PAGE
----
Very often, when working on a project, we want to run various tasks such as linting, tests, launching a development server, etc. Rather than running the actual commands to launch these tasks, it is not unusual to use some kind of tool to manage such tasks by encapsulating a bunch of commands, which can sometimes be long and complex.
Examples of such tools include grunt, gulp, npm scripts, Ruby's rake tool and GNU Make. Make is the oldest of these tools, having been around since 1976 and inspired many task execution and automation tools over the years. Many python developers still use Make today. I have seen it used on a lot of python projects, including pandas, wagtail, scikit-learn and youtube-dl. Even audreyfeldroy/cookiecutter-pypackage, a popular cookiecutter template for python packages, includes a
Makefile in the generated project!
I have also used Make a couple of times. Here's an example of a typical
Makefile I used for my LaTeX based academic assignments:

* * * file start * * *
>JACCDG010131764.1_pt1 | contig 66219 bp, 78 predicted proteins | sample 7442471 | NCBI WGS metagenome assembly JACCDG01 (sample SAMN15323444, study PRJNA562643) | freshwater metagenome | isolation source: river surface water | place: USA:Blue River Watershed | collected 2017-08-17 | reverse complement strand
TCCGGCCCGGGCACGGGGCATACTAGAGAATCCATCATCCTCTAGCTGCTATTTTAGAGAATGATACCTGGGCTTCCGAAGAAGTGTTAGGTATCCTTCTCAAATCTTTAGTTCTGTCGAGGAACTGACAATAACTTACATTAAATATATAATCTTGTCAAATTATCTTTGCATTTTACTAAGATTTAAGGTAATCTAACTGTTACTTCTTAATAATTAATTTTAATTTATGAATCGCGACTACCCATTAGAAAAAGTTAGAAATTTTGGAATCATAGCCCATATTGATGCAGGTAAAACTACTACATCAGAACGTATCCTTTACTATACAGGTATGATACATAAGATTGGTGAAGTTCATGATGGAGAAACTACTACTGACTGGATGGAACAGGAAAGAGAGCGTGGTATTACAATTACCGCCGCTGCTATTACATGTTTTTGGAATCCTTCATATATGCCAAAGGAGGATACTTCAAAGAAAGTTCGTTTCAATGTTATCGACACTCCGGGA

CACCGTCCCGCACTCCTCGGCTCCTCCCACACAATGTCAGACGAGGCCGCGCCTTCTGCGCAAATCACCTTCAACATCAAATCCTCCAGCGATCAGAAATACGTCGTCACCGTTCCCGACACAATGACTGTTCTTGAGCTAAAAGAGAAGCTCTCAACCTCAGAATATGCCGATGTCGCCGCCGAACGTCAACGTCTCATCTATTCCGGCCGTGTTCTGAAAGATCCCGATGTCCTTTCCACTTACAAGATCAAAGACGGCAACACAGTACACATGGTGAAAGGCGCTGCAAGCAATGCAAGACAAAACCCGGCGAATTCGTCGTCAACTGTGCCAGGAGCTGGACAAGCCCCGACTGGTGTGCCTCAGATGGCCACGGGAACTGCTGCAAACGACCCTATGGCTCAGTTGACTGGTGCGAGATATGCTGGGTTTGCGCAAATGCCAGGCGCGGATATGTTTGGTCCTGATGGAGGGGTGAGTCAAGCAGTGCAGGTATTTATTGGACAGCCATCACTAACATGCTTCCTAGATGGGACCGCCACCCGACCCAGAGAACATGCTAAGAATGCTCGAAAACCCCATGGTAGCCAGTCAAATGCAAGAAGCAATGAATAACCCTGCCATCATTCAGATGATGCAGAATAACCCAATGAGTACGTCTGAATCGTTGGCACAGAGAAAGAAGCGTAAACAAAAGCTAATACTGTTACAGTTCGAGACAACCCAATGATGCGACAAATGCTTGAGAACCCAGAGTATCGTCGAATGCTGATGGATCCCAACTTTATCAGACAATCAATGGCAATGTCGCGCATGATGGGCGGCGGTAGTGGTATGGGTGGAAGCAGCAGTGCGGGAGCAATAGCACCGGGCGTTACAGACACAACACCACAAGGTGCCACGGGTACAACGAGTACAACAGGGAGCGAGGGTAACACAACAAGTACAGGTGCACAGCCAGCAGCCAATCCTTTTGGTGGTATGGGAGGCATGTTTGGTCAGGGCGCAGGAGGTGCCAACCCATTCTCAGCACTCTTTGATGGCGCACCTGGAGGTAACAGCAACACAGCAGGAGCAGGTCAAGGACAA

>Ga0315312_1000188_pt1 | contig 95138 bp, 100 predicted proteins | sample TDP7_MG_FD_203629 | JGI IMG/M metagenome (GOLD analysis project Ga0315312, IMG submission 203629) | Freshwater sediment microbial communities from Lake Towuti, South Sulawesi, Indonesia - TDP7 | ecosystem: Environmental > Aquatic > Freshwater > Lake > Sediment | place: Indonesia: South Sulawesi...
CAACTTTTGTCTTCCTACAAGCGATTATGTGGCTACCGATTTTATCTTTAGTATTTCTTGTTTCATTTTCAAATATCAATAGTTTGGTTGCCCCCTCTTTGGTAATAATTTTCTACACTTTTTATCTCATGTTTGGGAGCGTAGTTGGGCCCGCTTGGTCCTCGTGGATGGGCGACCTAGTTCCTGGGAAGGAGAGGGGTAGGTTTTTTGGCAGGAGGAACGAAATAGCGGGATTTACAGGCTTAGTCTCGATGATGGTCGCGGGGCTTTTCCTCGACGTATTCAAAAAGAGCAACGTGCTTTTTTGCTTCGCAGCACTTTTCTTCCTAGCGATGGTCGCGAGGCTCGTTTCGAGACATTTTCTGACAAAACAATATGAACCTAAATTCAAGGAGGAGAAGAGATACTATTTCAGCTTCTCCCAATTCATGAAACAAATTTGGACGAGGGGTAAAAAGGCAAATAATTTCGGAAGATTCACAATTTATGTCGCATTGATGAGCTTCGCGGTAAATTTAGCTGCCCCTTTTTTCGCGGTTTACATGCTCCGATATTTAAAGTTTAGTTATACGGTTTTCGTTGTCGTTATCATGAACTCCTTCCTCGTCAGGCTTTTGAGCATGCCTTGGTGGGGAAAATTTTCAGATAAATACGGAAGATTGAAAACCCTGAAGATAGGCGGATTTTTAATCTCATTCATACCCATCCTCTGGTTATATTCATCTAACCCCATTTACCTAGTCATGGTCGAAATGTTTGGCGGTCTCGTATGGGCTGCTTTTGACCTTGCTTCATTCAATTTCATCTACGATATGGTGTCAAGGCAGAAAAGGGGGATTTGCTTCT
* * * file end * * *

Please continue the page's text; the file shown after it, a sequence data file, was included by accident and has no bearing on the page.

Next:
# LaTeX Makefile ## the path to your TeX file PAPER=IA_Final_Research_Proposal_Victor_Miti.tex all: pdf clean pdf: ## Compile paper arara $(PAPER) clean: ## Clean output files rm -fv *.toc *.aux *.log *.out *.blg *.bbl *.run.xml *.bcf *.fls *.synctex.gz *.fdb_latexmk
While Make is a very powerful tool, I find it rather complex, and I have not reached a point where I can comfortably construct a
Makefile to suit particular requirements. The above
Makefile is a rather simple one, but things can get much more complicated! The other problem with Make is that it was designed to work in *nix environments, so if you're using Windows, you'd have an extra job of setting up your machine to get it to work. I use Cygwin in my windows setup, so this isn't really an issue for me.